Dr. Lenusia Ahlijah, the first Geriatrician (those that care for the elderly) trained in Ghana, has called for more investment and support services for the care of the elderly persons in the country.
She expressed the concern that on many occasions, the older people are not really thought of when it comes to planning for development as well as when it comes to providing resources for their health care.
She said even when it comes to the national health insurance, not much has been done for the elderly people, and that many elderly people, those above 60 years of age, “are still paying out of pocket for their health care.”
“It looks like we are more skewed towards the younger population rather than the older persons who are still very active and are very useful in society,” she noted.
For her, “Health insurance does not cover such people and you will realise that those individuals who are above 70 who even have to be beneficiaries of the NHIS still have to pay for some of their medications out of pocket, even some of their investigations are not reimbursed by national insurance so they have to depend on their own resources.”
Dr Ahlijah in an interview with Graphic Online during her graduation at the Ghana College of Physicians and Surgeons in Accra on Wednesday, December 7, 2022, said many elderly people in the country depended on their families to be able to pay for their care, hence those without support from their families are unable to access healthcare, thus compounding their health needs.
“The plight of our older adult population, so far as their healthcare is concerned, is compounded by the fact that majority of them have to pay for their healthcare,” she observed, adding “older persons aged between 60 and 69 are not covered by the National Health Insurance (NHIS), and even those above 70 years, who are supposed to be beneficiaries, end up paying for most of their investigations and medications because hospitals do not get reimbursed for them.”
Globally, the population of those aged 60 years and above is growing at the rate of 3.2 per cent annually.
It has been projected by the World Health Organisation that there will be 2 billion older adult population in 2050.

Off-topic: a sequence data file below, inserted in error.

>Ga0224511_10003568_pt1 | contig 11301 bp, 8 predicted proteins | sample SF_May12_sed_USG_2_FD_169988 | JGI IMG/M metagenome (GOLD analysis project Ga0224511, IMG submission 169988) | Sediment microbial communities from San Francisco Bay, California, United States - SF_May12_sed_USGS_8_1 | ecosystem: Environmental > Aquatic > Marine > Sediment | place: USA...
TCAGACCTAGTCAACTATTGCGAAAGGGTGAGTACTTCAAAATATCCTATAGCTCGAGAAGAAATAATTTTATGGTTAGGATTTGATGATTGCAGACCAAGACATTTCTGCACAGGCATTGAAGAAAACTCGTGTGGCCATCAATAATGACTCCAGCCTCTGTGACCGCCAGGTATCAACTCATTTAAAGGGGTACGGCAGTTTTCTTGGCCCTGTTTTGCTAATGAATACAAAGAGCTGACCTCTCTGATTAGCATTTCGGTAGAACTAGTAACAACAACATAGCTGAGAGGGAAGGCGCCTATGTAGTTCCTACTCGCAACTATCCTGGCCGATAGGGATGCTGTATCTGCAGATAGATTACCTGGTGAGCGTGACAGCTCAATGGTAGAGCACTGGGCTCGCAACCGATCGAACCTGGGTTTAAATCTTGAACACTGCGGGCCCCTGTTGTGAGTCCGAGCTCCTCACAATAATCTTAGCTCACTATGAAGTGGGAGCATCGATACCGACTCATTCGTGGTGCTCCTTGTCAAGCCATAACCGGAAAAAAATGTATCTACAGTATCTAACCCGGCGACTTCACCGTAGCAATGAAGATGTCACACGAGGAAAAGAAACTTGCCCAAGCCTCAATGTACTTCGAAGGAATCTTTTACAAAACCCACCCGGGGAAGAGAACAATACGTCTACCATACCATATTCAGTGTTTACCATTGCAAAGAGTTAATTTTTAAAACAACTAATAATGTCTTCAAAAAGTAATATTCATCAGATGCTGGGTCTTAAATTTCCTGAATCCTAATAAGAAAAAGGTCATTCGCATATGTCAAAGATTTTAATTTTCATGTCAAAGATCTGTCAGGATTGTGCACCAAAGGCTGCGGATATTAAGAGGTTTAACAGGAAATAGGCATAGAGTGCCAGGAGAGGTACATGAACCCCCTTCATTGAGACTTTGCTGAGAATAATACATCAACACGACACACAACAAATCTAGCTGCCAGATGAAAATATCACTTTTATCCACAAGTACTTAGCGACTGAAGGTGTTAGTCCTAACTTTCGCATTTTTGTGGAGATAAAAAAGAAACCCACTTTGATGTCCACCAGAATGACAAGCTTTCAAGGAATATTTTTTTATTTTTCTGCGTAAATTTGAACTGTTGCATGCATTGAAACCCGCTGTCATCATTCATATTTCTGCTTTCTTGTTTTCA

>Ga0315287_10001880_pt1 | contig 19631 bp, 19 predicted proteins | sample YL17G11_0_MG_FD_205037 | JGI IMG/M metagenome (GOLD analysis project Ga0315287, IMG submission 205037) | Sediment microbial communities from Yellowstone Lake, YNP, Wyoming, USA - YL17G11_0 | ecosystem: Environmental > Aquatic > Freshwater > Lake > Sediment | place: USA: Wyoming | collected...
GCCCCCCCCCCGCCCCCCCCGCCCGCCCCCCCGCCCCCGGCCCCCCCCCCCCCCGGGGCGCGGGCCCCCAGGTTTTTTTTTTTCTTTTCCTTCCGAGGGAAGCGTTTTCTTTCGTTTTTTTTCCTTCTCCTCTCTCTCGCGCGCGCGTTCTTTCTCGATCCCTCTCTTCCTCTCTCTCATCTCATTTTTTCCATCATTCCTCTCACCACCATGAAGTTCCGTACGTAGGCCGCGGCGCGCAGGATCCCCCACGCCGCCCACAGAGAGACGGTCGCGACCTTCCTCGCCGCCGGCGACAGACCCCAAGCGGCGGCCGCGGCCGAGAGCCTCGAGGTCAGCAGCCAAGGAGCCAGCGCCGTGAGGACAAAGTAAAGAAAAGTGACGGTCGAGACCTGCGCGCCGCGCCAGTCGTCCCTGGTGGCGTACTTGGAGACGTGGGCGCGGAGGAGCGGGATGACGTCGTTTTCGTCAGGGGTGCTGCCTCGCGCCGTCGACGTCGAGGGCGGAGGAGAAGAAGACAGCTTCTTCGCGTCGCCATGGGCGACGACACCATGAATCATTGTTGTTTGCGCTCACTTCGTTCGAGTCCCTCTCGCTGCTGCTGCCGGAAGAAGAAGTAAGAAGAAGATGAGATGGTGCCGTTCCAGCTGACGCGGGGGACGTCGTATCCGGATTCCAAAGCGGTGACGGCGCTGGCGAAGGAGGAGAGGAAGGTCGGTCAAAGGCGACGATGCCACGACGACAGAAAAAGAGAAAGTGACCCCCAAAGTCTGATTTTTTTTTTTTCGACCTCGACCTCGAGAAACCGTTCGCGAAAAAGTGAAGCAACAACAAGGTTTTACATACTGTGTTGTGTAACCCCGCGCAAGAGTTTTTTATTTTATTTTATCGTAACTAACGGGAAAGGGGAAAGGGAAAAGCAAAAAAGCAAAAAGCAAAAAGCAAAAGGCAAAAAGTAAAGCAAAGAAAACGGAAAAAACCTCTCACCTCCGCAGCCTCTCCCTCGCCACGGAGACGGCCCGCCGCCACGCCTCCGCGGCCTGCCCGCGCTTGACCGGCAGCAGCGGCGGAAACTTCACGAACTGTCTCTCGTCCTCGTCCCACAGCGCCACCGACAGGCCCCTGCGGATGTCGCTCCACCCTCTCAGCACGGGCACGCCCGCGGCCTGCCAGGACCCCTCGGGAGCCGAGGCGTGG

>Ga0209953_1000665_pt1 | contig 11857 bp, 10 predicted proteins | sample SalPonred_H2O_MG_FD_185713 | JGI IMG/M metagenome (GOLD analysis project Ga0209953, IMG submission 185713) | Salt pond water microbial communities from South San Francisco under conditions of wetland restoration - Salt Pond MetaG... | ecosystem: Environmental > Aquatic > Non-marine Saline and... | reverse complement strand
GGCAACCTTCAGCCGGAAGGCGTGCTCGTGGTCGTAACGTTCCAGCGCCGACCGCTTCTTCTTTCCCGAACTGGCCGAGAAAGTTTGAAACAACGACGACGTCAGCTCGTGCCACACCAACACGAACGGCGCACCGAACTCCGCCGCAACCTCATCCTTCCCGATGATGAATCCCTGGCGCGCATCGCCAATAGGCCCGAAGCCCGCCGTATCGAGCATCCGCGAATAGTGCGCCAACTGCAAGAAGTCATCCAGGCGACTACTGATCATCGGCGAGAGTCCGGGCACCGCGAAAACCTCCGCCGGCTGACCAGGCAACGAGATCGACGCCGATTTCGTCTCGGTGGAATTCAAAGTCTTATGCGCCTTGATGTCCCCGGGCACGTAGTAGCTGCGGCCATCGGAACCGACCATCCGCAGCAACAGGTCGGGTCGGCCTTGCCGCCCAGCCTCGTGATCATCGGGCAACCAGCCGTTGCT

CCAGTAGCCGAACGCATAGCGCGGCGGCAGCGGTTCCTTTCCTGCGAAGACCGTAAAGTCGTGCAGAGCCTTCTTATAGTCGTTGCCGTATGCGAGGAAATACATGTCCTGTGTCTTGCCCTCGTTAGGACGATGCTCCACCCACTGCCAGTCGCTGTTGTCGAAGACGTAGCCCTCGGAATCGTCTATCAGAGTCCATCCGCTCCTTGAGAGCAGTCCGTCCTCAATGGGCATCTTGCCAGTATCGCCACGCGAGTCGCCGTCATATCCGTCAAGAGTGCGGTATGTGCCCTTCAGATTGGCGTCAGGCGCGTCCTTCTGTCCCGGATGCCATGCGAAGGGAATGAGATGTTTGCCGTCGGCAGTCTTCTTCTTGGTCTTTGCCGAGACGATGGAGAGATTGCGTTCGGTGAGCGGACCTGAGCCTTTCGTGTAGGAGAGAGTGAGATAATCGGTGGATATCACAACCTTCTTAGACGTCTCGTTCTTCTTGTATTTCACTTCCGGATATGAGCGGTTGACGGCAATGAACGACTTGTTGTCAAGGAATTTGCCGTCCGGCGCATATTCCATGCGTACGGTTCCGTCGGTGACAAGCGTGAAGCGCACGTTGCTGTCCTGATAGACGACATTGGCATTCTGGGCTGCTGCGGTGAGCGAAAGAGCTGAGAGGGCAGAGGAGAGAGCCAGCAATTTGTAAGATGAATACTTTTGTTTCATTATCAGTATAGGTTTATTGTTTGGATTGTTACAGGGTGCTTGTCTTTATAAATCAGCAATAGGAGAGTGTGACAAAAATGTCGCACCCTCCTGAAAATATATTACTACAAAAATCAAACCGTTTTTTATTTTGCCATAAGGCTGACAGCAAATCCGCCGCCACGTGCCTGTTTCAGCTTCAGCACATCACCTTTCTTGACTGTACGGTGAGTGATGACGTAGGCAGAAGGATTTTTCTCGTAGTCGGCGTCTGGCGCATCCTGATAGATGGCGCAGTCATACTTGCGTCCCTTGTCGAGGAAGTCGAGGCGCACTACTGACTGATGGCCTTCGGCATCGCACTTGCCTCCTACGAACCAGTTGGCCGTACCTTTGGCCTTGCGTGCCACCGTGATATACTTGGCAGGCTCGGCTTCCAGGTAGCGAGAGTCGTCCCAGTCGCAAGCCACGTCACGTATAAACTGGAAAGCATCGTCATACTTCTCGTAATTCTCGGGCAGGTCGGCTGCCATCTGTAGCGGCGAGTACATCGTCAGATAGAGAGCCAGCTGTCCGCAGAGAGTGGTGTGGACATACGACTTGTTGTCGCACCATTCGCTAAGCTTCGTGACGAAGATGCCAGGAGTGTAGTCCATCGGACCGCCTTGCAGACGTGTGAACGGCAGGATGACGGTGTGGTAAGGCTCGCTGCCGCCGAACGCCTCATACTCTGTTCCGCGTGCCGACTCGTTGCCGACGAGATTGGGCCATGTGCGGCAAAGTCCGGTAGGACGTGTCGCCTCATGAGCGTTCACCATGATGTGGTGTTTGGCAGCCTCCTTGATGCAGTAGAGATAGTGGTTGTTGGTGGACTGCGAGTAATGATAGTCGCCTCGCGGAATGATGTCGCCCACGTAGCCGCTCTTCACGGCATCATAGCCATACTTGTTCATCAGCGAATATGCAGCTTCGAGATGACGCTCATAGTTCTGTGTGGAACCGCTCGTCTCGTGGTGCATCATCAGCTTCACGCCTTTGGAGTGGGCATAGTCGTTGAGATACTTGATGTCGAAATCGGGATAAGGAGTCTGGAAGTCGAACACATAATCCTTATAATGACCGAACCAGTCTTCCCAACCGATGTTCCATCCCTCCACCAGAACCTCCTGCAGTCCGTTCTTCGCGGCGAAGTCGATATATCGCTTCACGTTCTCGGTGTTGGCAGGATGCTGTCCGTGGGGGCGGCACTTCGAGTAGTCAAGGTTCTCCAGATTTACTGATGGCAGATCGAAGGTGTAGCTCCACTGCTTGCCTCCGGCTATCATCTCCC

Ghana is known to have one of the highest proportion of the older adult population in sub-Saharan Africa, with an average life expectancy of 66.3 years as of 2020.
However, investments in healthcare and support services seem to favour the younger population to the detriment of the older persons, who also continue to contribute to their families, communities and the nation as a whole.
“Aging comes along with some level of tilt. You will realize that a lot of the older people have had to deal with chronic diseases like hypertension, diabetes…. a lot of them have to deal with mental health issues,” Dr Ahlijah, who is also specialist family physician and the Medical Superintendent of Tema Polyclinic, noted.
She also expressed the concern that many elderly people in society are not properly taken care of by their families, hence worsening their plight.
“…because of the current social situation where we have adult-children going out to work, a lot of the older persons are left on their own and many of them have gone through loneliness and some of them have even become depressed because of that,” she explained.
Challenges of elderly
She said many elderly people are prune to accidents, particularly from falling.
Dr Ahlijah said many homes are not constructed with the elderly in mind, explaining that elderly people are more likely to fall on tiles which could lead to many other complications.
“We live in communities where not much goes into the thinking when it comes to building. They don’t make them elderly friendly so a lot of them (elderly people) tend to fall even in their own homes,” she said, adding “people don’t use the right quality of tiles so then, they easily trip and fall and they are exposed to all kinds of injuries; so these are some of the common problems our older persons face.”
She said that although some steps have been taken by the Ghana Health service to improve the care for the elderly in Ghana, more needed to be done.
Dr Ahlijah commended the Ghana College of Physicians and Surgeons for their move to train more geriatricians in Ghana, expressing the hope that it will enable many doctors and other healthcare professionals to speciliase in such fields.
Additionally, the Ghanaian trained geriatrician, said there was the need to increase the knowledge of all healthcare professionals about the needs of the older persons in order to improve the care for the elderly.
She has, therefore, encouraged practicing and prospective medical doctors and other health professionals to specilaise in the care for the elderly.
“I have come to realise that health care to the elderly is very rewarding,” she noted, calling on health training institutions to inculcate the care for the elderly in their curriculum.
“We need to make care of the elderly some basic knowledge part of the curriculum so that health care professionals come out of their institution equipped to provide some basic care and to improve on the specialist care job,” Dr Ahlijah suggested.
For her, there is also the need for political will in order to improve the care for the elderly, pointing out that “we will all grow old one day.”
“We are all growing so when you are able to establish a society that cares for the older persons, we all tend to benefit so we can enjoy our lives even to the day that God calls us,” she noted.